God gives the rainbow as a sign of the covenant. Some rabbis say the rainbow was one of the ten things created on the eve of the first Sabbath. Some say it is forbidden to stare at the rainbow because the Shekinah appears in it, adorned in garments white, red and yellow. In the Zohar, these colours are associated with Abraham, Isaac and Jacob, respectively.
As well as being a sign of the covenant, the rainbow is also a sign of the divine presence. This can be seen in Ezekiel’s vision:
“Above the vault over their heads was what looked like a throne of lapis lazuli, and high above on the throne was a figure like that of a man. I saw that from what appeared to be his waist up he looked like glowing metal, as if full of fire, and that from there down he looked like fire; and brilliant light surrounded him. Like the appearance of a rainbow in the clouds on a rainy day, so was the radiance around him. This was the appearance of the likeness of the glory of the Lord. When I saw it, I fell facedown, and I heard the voice of one speaking.” (Ezekiel 1:26-28)
The renewal of the covenant after the Flood is a promise of abundance. Hence the following promise in Leviticus:
“Your threshing will continue until grape harvest and the grape harvest will continue until planting, and you will eat all the food you want and live in safety in your land. […] I will look on you with favour and make you fruitful and increase your numbers, and I will keep my covenant with you. You will still be eating last year’s harvest when you will have to move it out to make room for the new. I will put my dwelling place[a] among you, and I will not abhor you. I will walk among you and be your God, and you will be my people. I am the Lord your God, who brought you out of Egypt so that you would no longer be slaves to the Egyptians; I broke the bars of your yoke and enabled you to walk with heads held high.” (Leviticus 26:5-6, 9-12).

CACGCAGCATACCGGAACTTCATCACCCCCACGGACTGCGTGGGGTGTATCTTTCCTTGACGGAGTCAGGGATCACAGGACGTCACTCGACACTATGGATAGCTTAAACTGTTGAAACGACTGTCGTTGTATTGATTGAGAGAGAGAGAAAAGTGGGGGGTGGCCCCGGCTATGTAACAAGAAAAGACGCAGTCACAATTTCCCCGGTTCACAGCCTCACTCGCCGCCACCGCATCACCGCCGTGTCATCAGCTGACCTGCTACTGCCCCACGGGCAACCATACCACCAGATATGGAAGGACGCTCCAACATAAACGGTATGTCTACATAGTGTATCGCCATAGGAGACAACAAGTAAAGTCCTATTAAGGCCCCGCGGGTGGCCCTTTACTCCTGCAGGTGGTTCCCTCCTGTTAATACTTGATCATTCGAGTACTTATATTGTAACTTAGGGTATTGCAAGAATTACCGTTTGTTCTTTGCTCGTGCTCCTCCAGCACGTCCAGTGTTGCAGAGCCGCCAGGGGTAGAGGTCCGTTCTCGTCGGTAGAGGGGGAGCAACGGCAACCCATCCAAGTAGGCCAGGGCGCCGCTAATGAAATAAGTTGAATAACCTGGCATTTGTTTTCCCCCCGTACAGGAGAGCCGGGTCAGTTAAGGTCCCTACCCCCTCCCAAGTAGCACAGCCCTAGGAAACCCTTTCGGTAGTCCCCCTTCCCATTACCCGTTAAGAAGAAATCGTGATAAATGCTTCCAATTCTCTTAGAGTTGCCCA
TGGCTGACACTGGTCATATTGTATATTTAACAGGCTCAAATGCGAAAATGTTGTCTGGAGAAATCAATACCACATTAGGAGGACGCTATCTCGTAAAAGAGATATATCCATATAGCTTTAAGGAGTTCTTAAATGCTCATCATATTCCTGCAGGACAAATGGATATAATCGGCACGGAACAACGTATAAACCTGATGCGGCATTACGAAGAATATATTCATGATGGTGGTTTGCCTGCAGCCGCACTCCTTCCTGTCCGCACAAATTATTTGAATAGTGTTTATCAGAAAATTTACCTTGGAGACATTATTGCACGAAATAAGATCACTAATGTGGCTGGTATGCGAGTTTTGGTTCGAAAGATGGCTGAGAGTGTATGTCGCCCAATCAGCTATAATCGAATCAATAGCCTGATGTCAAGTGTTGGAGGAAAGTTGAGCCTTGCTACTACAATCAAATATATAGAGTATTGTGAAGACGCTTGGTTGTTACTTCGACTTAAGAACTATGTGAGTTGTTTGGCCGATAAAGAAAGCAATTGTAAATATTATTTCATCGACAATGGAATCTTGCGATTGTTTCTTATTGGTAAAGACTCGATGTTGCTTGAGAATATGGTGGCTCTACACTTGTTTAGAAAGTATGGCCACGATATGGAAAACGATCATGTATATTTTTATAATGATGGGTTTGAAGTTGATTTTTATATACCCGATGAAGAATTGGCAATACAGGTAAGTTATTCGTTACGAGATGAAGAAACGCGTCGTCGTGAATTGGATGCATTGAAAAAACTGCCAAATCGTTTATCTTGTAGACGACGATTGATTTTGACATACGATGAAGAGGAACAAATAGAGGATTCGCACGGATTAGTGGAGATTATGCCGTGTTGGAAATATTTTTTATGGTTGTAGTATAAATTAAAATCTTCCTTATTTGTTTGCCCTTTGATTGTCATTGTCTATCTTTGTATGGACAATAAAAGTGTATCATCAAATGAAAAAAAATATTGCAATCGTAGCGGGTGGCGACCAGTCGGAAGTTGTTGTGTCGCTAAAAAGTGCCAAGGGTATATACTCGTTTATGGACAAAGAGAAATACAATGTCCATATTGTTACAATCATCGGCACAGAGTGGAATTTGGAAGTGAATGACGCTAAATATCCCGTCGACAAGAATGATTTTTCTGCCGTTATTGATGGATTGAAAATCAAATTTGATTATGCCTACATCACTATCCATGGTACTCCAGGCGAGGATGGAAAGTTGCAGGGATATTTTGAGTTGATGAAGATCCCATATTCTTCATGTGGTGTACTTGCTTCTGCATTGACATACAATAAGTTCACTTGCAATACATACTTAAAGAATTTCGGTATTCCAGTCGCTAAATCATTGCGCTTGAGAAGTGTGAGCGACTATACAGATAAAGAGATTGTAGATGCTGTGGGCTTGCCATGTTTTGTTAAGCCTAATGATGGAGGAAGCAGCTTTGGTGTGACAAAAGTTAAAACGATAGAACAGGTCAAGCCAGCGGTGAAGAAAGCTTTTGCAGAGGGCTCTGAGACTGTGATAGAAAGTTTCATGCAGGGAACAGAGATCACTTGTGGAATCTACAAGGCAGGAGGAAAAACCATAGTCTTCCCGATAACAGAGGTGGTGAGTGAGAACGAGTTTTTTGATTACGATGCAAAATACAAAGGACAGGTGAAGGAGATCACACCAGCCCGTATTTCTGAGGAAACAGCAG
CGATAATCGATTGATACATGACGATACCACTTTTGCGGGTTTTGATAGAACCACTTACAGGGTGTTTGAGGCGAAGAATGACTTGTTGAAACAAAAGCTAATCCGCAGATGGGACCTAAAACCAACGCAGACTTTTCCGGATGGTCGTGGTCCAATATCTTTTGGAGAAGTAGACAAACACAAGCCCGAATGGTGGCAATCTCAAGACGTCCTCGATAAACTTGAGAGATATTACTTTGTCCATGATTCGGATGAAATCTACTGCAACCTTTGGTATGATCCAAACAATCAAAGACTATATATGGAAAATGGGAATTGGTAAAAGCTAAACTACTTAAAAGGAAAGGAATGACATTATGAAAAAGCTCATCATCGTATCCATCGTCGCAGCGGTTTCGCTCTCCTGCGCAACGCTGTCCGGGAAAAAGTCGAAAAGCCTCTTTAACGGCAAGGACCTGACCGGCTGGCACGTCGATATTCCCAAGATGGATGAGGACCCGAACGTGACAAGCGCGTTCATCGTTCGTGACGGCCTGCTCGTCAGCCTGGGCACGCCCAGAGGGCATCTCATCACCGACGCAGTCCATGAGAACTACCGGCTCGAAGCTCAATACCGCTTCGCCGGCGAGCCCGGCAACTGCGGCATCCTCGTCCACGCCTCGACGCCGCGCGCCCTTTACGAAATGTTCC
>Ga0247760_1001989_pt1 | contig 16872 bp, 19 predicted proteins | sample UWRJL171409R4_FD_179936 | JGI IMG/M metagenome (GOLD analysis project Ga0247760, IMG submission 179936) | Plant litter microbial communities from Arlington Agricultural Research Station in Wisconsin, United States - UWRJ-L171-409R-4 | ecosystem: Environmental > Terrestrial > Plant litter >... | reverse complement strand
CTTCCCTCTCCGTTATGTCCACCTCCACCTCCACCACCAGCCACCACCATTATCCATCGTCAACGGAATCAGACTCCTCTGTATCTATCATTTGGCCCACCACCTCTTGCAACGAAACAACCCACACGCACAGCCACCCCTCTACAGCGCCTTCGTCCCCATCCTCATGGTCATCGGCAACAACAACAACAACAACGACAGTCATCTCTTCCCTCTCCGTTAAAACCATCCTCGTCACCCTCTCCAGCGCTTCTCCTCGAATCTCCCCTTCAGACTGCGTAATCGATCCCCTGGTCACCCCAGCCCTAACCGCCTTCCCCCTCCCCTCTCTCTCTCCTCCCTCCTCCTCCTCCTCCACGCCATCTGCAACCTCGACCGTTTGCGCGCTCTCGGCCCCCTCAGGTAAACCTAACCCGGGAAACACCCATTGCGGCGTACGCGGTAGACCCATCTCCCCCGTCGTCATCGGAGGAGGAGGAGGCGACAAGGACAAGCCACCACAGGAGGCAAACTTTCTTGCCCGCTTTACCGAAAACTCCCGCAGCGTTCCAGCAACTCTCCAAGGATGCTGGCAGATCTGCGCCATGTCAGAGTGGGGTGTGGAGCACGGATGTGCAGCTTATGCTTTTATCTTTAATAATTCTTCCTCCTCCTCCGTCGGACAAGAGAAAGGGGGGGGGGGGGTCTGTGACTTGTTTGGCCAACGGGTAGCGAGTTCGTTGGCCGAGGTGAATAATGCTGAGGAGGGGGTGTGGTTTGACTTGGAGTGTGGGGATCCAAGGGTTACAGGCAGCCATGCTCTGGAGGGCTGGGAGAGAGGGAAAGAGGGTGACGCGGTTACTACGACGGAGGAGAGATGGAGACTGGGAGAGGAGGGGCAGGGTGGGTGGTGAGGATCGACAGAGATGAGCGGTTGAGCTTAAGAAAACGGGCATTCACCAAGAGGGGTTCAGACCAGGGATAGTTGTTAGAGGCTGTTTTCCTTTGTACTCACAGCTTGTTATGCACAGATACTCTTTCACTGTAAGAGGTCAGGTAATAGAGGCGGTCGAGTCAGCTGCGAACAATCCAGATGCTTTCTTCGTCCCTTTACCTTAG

But there is something about the post-Deluge covenant that somehow falls short. Man is allowed to eat animals, which was forbidden to Adam. And it soon becomes clear that discord is alive and well, hence the uncovering of Noah’s nakedness and the cursing of Canaan. Indeed, there is a litany of bloodshed, disaster and heartache even after the Flood. The prophets, only too aware of this, blame the continuing discord on unrighteousness.
But there is hope. The prophets repeatedly look forward to a better time, a day when God delivers creation and completely restores it. Indeed, the prophetic books are packed with visions of a future time when man and nature are no longer estranged from each other:
“I will make a covenant of peace with them and rid the land of savage beasts so that they may live in the wilderness and sleep in the forests in safety.” (Ezekiel 34:25).
“[…] I will make a covenant with them, with the animals of the wild, with the birds of the sky and what creeps on the ground. I will break bow, sword and war on earth, and I will let them rest in safety I will make thee mine own forever; I will make thee mine by right and justice, by loyalty and compassion, I will make thee mine by faithfulness, and thou shalt know [that I am] the Lord.” (Hosea 2:18-20).
May such things happen in our day.
The Ark will be shown on Monday March 30 on BBC1 at 20:30 and will be available on BBC iPlayer.